Posted: March 26th, 2012 | Author: admin | Filed under: Care, Health, Inclusive design | No Comments »
Did you read this week’s “Spinal Column” in The Times magazine? Melanie Reid broke her neck and back falling from a horse in April 2010. In her weekly column she records her long, painful and often frustrating rehabilitation. This week she checked into a hotel and ran into difficulties when the “accessible” hotel accommodation proved to be anything but.
This morning Melanie’s article prompted the following Twitter conversation between us (@thfutureperfect) and Tourism for All (@tourismforalluk) which I think sums up quite neatly the problems in this area.
Until I read this article I would have assumed like Melanie that: “ When you go to stay in a Hilton hotel, booked into a special room for disabled people, you kind of assume it will your meet your needs”.
@ThFuturePerfect Did u see Melanie Reid’s column abt accessibility at Hilton in Times mag? What did u think?
@tourismforalluk Afraid I didn’t Philippa – can I access it online?
@ThFuturePerfect Possibly. She says that “accessible” hotel rooms doesnt mean they r accessible for wheelchairs – is that right?
@tourismforalluk Sounds ambiguous…
@ThFuturePerfect do hotels have to meet strict criteria before rooms are deemed accessible or is it up to them?
@tourismforalluk It depends if they have a rating, like NAS, or not: http://t.co/zNMqj09u. We always advise asking for info before booking.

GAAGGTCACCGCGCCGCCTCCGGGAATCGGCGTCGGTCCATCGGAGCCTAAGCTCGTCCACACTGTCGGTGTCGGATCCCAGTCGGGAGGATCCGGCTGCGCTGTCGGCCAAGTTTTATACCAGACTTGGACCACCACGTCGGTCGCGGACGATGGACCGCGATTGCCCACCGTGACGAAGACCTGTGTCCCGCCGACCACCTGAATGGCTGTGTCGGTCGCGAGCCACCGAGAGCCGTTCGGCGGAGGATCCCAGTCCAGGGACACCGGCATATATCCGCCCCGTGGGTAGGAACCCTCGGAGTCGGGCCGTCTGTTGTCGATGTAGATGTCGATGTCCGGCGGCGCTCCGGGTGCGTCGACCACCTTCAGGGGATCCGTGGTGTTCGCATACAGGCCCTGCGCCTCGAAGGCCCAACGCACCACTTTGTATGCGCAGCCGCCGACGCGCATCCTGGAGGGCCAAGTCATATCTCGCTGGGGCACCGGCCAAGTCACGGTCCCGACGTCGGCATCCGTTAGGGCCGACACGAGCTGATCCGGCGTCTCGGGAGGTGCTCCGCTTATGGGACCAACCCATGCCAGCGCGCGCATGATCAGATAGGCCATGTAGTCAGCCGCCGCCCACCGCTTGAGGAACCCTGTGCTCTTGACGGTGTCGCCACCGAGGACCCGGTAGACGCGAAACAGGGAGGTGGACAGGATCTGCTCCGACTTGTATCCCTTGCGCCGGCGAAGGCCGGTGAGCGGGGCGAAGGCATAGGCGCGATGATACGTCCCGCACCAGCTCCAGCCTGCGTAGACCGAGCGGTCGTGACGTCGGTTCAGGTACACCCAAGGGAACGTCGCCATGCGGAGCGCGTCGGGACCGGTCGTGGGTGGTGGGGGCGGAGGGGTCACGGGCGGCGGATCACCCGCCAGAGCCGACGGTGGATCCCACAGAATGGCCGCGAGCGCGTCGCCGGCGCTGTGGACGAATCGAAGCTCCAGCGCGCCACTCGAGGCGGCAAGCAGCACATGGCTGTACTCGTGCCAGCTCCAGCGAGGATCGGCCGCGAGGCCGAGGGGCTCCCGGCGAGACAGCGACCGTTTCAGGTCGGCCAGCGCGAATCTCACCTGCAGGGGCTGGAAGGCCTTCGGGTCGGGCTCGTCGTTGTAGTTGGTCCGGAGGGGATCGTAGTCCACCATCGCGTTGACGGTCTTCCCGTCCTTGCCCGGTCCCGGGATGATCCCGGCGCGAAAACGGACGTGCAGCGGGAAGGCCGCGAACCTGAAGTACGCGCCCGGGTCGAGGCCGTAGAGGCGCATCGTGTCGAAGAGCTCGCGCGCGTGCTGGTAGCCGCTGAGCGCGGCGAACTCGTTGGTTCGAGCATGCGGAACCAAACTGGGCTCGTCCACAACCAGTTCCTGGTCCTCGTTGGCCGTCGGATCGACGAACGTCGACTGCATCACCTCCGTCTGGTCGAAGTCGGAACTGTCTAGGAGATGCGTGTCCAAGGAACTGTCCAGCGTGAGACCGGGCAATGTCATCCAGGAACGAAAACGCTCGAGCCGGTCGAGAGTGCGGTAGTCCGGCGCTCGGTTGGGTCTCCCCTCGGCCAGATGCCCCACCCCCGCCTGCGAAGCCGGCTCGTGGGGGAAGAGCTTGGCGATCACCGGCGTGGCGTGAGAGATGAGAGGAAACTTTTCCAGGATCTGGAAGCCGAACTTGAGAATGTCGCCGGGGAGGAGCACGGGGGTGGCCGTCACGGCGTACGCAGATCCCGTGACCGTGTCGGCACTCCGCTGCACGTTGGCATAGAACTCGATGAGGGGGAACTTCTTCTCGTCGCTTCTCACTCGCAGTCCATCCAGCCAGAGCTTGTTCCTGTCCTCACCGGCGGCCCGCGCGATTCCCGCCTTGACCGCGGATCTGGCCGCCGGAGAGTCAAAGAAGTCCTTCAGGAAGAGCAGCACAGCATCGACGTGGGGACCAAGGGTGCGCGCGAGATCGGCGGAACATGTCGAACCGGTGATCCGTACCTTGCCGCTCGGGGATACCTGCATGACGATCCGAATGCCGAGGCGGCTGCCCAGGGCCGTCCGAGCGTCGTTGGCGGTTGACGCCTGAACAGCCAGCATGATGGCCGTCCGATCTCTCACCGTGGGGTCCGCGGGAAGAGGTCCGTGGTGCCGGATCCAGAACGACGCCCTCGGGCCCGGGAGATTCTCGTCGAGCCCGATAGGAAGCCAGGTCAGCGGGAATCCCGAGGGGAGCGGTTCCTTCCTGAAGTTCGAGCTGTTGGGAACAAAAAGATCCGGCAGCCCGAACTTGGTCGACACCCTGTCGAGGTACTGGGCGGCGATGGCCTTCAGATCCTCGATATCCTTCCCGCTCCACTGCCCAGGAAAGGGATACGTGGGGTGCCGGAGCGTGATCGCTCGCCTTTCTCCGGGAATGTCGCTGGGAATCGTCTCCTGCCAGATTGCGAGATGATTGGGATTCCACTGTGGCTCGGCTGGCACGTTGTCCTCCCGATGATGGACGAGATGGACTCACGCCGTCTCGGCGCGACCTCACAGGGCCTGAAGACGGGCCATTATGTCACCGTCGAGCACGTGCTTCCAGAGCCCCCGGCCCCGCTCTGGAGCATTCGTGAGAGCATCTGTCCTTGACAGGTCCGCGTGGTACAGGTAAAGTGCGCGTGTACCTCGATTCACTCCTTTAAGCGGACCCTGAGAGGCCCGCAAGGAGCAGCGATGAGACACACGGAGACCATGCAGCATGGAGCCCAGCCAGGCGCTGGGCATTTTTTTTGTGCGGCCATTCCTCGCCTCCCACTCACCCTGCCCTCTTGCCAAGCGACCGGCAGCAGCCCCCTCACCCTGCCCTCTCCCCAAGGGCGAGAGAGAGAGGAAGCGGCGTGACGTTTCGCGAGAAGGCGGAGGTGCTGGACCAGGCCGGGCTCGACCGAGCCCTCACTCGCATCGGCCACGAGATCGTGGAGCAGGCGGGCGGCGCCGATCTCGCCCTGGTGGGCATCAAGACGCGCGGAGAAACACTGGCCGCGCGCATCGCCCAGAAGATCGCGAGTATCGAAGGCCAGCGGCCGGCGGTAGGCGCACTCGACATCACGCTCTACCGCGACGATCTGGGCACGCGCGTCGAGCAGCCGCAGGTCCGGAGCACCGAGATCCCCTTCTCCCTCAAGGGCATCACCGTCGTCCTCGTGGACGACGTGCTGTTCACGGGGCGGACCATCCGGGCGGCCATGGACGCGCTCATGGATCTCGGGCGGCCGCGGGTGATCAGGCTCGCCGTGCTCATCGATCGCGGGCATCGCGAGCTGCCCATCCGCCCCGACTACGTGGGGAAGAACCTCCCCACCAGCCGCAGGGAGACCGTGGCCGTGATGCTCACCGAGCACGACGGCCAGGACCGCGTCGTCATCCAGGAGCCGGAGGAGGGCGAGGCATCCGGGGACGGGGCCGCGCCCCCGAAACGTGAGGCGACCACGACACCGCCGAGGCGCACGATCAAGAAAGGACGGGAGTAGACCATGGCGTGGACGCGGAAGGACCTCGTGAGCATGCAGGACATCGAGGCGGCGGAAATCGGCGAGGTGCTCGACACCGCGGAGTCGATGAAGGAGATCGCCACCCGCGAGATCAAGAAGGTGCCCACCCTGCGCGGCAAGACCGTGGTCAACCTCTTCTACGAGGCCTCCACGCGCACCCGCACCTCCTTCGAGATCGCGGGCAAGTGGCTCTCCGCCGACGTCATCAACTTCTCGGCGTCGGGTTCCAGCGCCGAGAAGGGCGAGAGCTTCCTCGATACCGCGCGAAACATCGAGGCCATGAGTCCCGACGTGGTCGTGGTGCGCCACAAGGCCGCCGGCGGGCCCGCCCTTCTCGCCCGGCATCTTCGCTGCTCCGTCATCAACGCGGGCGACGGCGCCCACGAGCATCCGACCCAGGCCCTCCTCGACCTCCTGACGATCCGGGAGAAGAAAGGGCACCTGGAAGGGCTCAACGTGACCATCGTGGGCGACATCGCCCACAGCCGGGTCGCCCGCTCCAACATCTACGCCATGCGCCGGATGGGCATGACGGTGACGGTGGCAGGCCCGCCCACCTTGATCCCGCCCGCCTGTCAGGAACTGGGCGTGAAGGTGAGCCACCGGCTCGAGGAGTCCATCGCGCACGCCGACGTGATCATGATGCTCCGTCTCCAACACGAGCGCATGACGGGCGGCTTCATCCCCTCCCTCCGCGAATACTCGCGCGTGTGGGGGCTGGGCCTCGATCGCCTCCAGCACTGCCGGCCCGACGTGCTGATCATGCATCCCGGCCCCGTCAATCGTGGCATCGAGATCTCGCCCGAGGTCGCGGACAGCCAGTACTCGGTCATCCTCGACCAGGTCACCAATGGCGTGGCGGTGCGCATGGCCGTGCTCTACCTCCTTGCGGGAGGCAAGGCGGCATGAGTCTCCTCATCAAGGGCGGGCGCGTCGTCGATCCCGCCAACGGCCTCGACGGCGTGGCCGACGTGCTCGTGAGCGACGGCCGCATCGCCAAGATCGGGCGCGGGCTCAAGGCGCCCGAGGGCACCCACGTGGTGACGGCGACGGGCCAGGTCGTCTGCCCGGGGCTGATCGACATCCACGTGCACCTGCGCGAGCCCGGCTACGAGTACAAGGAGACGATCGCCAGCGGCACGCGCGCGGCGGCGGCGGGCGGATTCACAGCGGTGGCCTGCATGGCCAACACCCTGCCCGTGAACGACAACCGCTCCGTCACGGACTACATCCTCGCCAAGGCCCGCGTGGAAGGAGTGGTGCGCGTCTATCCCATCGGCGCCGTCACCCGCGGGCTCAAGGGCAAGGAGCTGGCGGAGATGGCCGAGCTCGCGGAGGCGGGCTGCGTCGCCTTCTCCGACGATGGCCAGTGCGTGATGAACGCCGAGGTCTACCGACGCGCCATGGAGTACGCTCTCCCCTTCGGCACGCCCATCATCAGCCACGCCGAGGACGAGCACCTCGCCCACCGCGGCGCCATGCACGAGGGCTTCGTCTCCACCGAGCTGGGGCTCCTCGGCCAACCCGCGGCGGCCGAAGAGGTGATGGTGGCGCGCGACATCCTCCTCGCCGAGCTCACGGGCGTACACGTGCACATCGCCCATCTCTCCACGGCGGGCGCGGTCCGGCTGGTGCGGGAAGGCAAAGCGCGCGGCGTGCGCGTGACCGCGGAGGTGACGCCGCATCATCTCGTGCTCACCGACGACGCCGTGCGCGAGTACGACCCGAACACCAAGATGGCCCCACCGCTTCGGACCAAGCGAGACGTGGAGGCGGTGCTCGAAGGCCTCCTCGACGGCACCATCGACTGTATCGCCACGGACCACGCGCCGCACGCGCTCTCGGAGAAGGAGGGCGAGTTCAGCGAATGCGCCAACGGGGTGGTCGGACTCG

@ThFuturePerfect Interesting. How widely adopted is the NAS scheme?
@tourismforalluk I wonder if @VisitEngland can tell us?
@tourismforalluk Altho, this very problem is why we came up with OpenBritain: http://www.openbritain.net/openbritain/accommodation/. All properties have to meet criteria.
@ThFuturePerfect Just checked on OB and hotel did not claim to have adapted facilities – is that surprising for an upmarket hotel?
@tourismforalluk Can you let me know which hotel so I can take a look please?
@ThFuturePerfect In article it says Northampton Hilton
@tourismforallukThe DisabledGo listing on OB says that there is adapted rooms available…
@ThFuturePerfectGuess that means that “adapted” does not always mean “accessible to you” – must be very frustrating!
@tourismforalluk Indeed, which is why we provide detailed info on the listings with measurements & details of facilities.
I did have one small gripe with Melanie Reid’s article and that was her declaration (hopefully tongue in cheek) that her hotel room had been “designed for someone with disabilities. For the one-legged, maybe..or the very elderly..or the fat ”. I am not sure these sorts of labels are useful in this context when what we should be aiming for is design for all.
And until we have reached the point where every hotel room is inclusively designed, good information about what is available is essential. For some useful links, go to
Tourism for All
National Accessibility Scheme, Visit Britain
Posted: March 22nd, 2012 | Author: admin | Filed under: Inclusive design, Press coverage | No Comments »
I am absolutely delighted to be nominated to become a fellow of the RSA.
The RSA (Royal Society for the encouragement of Arts, Manufactures and Commerce)
is an organisation committed to finding innovative practical solutions to today’s social challenges. Through its ideas, research and 27,000-strong Fellowship it seeks to understand and enhance human capability so we can close the gap between today’s reality and people’s hopes for a better world.